"The CIVMARs played a very important role in the COMFEX," said Thomas. "The CIVMARs partnered with Ashore Training Team representatives to facilitate fork truck and life raft training for Sailors attached to the Comfort's medical treatment facility."

The COMFEX also focused on activation competencies training in medical drills and chemical, biological and radiological preparation.

"The Comfort is a giant, turn-key, mobile trauma unit," said Boswell. "When the ship is fully manned and operational, we are the seventh largest trauma center in the world."

"Comfort's primary mission is to provide critical medical support to military personnel on the battlefield," said Boswell. "Secondly, we provide humanitarian aid in response to a crisis such as an earthquake or hurricane."

The third mission set for Comfort is to spread goodwill by participating in overseas deployments such as Continuing Promise 2015.

"The ship is known primarily for deployments like the Continuing Promise missions," added Boswell. "It is important to remember Comfort responded to real world crisis including 9/11, Hurricane Katrina and the earthquake which devastated Haiti."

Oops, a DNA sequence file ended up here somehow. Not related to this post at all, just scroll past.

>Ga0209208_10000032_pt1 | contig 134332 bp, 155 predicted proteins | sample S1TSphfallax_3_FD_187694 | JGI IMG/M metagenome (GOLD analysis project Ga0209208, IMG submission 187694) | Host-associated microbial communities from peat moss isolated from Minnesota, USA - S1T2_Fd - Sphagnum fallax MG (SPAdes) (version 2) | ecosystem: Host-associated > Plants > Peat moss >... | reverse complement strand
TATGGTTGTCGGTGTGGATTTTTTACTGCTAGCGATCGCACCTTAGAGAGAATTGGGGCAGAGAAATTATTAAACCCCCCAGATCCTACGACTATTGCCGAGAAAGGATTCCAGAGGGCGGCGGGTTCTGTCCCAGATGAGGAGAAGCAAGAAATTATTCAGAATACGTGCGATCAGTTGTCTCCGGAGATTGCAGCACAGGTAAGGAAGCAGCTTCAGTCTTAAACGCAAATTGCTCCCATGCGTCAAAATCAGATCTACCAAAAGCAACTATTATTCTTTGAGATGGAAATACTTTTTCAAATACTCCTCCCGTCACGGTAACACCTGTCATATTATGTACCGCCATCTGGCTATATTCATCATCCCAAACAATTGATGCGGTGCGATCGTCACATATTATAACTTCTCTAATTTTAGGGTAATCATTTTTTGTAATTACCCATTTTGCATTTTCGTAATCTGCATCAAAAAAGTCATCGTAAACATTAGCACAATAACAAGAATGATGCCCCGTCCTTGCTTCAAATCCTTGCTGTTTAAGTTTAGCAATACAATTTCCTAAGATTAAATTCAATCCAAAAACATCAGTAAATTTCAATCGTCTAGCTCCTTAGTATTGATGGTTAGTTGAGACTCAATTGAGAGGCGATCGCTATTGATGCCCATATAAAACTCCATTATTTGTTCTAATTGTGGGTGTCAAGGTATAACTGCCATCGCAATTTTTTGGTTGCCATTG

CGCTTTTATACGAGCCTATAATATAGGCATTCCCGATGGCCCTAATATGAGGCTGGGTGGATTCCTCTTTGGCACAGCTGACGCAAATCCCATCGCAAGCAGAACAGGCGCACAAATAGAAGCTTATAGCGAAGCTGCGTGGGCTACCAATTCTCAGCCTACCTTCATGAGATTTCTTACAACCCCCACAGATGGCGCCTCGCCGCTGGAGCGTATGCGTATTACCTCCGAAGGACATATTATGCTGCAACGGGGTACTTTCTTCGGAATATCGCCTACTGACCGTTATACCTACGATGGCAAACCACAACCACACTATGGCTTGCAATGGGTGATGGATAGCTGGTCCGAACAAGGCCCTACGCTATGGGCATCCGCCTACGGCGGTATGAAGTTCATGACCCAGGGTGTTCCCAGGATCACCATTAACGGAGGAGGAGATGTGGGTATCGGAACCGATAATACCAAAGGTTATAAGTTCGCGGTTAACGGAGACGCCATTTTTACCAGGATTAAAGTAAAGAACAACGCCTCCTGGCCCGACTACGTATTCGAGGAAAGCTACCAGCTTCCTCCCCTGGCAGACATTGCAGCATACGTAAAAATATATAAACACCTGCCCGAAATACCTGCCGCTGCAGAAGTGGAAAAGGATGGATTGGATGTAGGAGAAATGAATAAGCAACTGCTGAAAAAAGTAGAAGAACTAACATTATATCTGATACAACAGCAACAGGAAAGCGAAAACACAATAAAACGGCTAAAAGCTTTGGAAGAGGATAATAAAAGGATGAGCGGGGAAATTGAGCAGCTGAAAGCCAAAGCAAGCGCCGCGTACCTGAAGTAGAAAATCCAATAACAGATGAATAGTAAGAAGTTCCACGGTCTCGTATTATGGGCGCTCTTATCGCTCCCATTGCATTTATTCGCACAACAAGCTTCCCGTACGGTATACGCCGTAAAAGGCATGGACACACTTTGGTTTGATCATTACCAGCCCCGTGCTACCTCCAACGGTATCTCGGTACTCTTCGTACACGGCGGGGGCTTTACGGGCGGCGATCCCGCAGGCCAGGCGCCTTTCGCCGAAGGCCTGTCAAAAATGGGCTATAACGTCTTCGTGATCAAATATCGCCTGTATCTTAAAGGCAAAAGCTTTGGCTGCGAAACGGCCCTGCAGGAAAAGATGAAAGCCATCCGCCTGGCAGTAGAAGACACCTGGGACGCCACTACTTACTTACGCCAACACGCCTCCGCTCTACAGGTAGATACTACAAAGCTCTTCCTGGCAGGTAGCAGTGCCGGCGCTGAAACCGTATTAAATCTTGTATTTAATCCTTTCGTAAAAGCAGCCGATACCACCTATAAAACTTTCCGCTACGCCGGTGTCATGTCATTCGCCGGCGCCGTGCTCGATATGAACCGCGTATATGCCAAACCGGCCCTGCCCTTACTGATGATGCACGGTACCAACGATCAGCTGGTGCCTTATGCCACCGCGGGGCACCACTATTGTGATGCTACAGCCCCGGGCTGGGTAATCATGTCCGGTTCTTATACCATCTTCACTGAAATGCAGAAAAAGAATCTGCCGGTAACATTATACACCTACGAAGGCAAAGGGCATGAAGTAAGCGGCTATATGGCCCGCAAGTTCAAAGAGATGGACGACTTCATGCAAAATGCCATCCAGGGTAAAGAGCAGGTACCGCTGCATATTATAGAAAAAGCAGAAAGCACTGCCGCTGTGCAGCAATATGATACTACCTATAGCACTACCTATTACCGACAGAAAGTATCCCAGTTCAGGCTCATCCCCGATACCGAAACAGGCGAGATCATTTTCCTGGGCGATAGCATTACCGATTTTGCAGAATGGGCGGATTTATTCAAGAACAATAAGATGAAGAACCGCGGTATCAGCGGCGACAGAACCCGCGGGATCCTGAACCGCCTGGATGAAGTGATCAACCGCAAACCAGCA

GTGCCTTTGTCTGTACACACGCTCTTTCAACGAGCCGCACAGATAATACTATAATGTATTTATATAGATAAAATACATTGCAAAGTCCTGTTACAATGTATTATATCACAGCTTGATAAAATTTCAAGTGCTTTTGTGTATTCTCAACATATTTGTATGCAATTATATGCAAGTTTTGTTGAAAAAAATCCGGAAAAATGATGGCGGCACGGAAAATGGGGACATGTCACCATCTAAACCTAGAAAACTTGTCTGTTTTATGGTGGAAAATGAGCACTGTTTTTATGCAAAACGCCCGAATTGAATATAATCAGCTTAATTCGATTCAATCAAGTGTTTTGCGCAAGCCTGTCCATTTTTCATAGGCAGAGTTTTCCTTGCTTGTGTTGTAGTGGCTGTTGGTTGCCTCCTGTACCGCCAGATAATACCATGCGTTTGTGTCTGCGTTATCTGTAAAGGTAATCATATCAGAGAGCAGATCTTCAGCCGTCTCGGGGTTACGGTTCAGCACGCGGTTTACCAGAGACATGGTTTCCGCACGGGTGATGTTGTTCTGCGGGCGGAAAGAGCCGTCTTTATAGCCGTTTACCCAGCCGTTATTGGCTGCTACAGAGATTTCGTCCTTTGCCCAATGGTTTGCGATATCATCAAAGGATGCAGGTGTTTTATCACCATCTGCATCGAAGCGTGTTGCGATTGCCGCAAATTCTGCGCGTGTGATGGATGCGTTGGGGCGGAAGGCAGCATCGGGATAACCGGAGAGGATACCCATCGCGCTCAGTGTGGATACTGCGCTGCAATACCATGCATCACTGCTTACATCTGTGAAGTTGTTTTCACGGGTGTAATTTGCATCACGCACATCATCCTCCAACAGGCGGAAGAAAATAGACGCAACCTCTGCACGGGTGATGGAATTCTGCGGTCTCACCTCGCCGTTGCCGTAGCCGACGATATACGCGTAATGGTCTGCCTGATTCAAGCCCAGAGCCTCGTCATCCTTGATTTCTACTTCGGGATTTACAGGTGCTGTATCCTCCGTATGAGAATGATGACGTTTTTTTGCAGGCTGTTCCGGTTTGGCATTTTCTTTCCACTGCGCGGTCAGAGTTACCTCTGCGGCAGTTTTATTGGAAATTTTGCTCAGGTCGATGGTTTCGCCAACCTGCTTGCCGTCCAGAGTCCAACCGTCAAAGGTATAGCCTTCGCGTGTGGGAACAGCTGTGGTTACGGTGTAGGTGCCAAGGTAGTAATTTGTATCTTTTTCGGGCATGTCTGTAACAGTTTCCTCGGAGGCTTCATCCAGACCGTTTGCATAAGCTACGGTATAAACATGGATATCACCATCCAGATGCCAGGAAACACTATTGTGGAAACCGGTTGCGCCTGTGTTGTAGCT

Comfort is outfitted with 12 fully equipped operating rooms, a 1,000-bed hospital facility, digital radiological services, medical laboratory, pharmacy, optometry and lens laboratory, CT scanner and two oxygen producing plants.

"Comfort cannot do what we do without military operations, highly-skilled civilian mariners and medical professionals," said Boswell. "Our mission is one of the most relevant ever in deterring extremist hatred. When a country suffers a disaster such as an earthquake, which would take many years or decades to recover from, this is when the population of such a country is most vulnerable to extremist influence."